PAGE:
Female EAB lay about 75 eggs, up to 300 from early May to mid-July. The Adults lay eggs in crevasses in the bark. When they hatch, the larvae burrow into the bark and eat the cambium and phloem. The death of the tree follows soon after within two years.

For more information on the EAB click here

Tuesday, September 29, 2009

Lovely that lede was...

In Discover Magazine, an interesting lede proses a question, breaking the common lede rules:

"What if researchers could reboot a misfiring immune system? That is the intriguing possibility raised by stem cell transplant specialist Richard Burt. He is pioneering a new treatment for autoimmune disorders, one in which patients’ immune systems are suppressed and then replaced with an infusion of their own immune stem cells, filtered out from their blood. These then grow into all types of blood cells, including the white blood cells of the immune system."

Although the lede asked a question, it explained who-Richard Burt, what-a new treatment for autoimmune disorders. She also went in further to explain what an autoimmune disorder is, how- the new treatment will work. The fact that she included this information drew me in as a reader. Her lede was unusual and explained important information early on.

The rest of the article, although short was still informative. She explained in more depth about autoimmune disorders, and how the new treatment came about, and how it may work in the future.

Stop Biting ME!!!

Every summer at sleep away camp, my flesh became a feasting ground for those local country mosquitoes. That famous OFF spray that my mother packed never seemed to help, but it did reduce the number of bites. I should be thankful, more than a mosquito has never bitten me, but just how do bug repellents work?

Mosquito's are attracted three ways to humans. They are attracted to body heat; body temperature may rise during emotional or physical activities. They are also attracted to the carbon dioxide Humans exhale making people more susceptible after exercising or exerting themselves, releasing more carbon dioxide. Last, they are attracted to lactic acid, secretions our skin produces. In some species, female mosquitoes can only hunt for human blood using the scent of lactic acid.

The common active ingredient found in OFF and many other bug repellents is DEET. DEET, or N,N-diethyl-meta-toluamide, is the leading active ingredient world wide against insects. They distort the receptors on the mosquito's antennae, and make the skin unappetizing for future bites. It has also caused health concerns with rare adverse affects including headache, disorientation, nausea, confusion, irritability, difficulty in sleeping, convolutions and death. Products containing a low concentration of DEET are effective and usually safe when used as directed. Adverse effects are incredibly rare in low concentrations, but may occur in prolonged use or if ingestion occurs. Picaridin, the active ingredient found in Cutter Advanced Picaridin Repellent, (chemical name: 2-(2-hydroxyethyl)-1-piperidinecarboxylic acid 1-methylpropyl ester), works similarly to DEET but has been used as a safer alternative with a "fresher lighter scent". It inhibits the mosquito's ability to locate the human by interfering with a specific olfactory receptor on the antennae. Other active ingredients are Oil of Lemon Eucalyptus, p-Mentane-3,8-diol, Methyl nonyl ketone, IR3535 (Avon Skin-So-Soft) and Oil of Citronella.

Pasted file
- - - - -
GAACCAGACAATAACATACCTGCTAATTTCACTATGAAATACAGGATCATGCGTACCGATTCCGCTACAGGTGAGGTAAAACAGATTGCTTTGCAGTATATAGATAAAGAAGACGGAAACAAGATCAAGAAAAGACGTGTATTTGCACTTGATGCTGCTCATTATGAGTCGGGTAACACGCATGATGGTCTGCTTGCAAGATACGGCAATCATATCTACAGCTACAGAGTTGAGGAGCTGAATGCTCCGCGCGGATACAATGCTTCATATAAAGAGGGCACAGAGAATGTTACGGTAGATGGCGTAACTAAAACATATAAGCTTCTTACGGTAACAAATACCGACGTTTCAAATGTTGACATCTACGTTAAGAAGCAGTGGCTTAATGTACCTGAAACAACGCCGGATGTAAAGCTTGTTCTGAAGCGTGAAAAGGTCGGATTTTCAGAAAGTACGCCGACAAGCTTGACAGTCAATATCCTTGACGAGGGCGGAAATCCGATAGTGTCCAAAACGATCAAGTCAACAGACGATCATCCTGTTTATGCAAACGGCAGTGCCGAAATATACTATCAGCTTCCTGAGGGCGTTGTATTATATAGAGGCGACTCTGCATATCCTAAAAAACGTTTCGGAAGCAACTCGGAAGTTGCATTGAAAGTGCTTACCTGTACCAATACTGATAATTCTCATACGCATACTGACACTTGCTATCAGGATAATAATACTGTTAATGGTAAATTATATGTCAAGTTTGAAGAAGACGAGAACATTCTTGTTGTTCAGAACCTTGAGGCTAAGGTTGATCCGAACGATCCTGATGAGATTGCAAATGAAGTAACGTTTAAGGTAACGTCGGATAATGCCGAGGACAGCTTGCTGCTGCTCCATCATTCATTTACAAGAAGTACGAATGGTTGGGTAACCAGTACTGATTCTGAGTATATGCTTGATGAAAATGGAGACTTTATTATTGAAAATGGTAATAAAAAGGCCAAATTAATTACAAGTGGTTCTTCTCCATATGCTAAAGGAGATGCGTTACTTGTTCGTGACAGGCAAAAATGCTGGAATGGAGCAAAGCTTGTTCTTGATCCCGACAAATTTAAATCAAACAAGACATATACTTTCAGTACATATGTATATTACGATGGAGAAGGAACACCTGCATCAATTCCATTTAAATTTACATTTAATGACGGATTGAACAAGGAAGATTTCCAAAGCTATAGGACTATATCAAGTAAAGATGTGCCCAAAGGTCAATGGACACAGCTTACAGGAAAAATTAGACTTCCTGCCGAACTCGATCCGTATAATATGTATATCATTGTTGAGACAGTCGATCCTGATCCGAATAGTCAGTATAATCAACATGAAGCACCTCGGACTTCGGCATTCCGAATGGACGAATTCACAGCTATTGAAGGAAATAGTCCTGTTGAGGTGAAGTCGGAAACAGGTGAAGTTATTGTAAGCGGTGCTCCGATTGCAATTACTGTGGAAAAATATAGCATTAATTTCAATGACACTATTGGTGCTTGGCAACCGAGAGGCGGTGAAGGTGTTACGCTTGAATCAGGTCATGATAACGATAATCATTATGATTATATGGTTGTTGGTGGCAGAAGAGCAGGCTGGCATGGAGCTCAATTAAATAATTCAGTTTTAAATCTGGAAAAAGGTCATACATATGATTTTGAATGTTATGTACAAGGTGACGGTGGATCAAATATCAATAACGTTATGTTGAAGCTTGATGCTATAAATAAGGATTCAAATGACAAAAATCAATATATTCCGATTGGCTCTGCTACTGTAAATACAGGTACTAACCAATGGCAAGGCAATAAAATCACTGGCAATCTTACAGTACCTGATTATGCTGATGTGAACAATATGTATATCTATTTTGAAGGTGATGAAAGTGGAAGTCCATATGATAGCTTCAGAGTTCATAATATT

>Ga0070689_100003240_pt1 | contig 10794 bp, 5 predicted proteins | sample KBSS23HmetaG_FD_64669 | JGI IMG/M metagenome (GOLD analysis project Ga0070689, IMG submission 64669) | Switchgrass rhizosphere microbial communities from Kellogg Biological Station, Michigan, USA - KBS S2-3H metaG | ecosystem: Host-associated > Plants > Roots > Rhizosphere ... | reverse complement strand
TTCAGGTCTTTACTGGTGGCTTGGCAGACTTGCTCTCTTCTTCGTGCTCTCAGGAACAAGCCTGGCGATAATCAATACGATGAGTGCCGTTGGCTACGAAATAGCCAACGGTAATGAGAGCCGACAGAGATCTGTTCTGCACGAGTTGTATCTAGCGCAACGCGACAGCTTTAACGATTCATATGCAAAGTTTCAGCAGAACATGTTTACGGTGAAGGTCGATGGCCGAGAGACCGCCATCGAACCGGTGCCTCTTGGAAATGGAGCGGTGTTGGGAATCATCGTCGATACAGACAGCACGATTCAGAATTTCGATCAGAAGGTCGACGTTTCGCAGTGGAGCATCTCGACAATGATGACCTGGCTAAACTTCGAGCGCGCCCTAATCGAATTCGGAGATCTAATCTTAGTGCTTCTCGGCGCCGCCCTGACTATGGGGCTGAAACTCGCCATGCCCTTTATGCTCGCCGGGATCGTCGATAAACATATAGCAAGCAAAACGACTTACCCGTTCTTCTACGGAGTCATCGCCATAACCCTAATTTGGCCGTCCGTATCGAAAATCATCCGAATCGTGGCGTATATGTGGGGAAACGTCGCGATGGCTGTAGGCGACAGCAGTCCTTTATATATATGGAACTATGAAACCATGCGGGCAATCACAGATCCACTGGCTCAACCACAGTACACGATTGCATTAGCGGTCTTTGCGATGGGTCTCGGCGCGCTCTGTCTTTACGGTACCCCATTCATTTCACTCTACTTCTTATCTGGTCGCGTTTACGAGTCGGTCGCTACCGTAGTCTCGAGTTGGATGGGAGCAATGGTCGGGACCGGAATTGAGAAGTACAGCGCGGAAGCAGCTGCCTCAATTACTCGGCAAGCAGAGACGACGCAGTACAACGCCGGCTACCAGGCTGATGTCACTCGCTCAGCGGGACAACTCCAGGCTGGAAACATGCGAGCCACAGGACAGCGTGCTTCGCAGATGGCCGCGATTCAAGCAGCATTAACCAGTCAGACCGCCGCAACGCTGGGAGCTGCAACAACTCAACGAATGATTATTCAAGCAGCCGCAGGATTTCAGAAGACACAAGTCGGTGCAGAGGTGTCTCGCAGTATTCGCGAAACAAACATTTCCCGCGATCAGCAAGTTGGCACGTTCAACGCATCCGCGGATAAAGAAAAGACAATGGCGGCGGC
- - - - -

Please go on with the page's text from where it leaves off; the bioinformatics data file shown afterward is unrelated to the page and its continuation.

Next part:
For area or clothing usage, popular ingredients are Permethrin, Allethrin and Metofluthrin.

What I found more interesting was WHY mosquitoes bite in the first place. Once having 37 mosquito bites (and a few choice words) after sitting in the park for about two hours at dusk, I took a trip to my local hospital getting a Benadryl shot for my widespread allergic reaction. My friend, however, had only one or two bites on his arms but rarely ever attracted mosquitoes. Female mosquitoes (males are not capable of biting) bite in order to produce the blood lipids they need to lay eggs. Like many species, these females are also selective about what their optimum blood choices are at a distance of 50 meters away. Scientists have found that some people who may process cholesterol more efficiently than others will have the by-product on their skin, thus attracting mosquitoes. Genetics also accounts for 85% of our susceptibility to the biting. The next time I get an awful mosquito bite ready to swell, I must remember to thank my mother.

Tuesday, September 22, 2009

EWWWWW!!!! Whats that next to my bag?!?!

So after a pleasant walk home from campus, I opened up my front door and turned on the light. In my hallway there was this hideous creature crawling out of the wall next to my bag. After screaming and allowing the hives to melt away I decided to take this picture:

So I found out that this creature is called the House Centipede. Disgusted out of my mind, I searched a couple of sites looking for the fuzzy multi-legged visitor. It's scientific name is Scutigera coleoptrata.

Its identifying colors are yellow, black and white. It size is approximately 34 to 35mm. They have 15 pairs of legs and males usually have longer antennae in the back. I found out that they are attracted to damp moist areas, porches, and may sometimes arrive in a bathtub drain (I thought the last one was kind of rude).
As someone who is afraid of insects (or anything else that crawls or slithers) I was not happy to see this creature lurking in my hallway. However, I did find out something rather interesting about them. Centipedes often keep away other nasty pests such as cockroaches, and moths away. Perhaps these visitors may be helpful after all, still, I would not appreciate the peaking creature while in the tub!

My Favorite Lede

The Science Times consists of some interesting ledes grabbing New York Times' readers attention into the science world. The science journalist must capture the reader's attention, while creating a sense of urgency and concern for the new science discovery.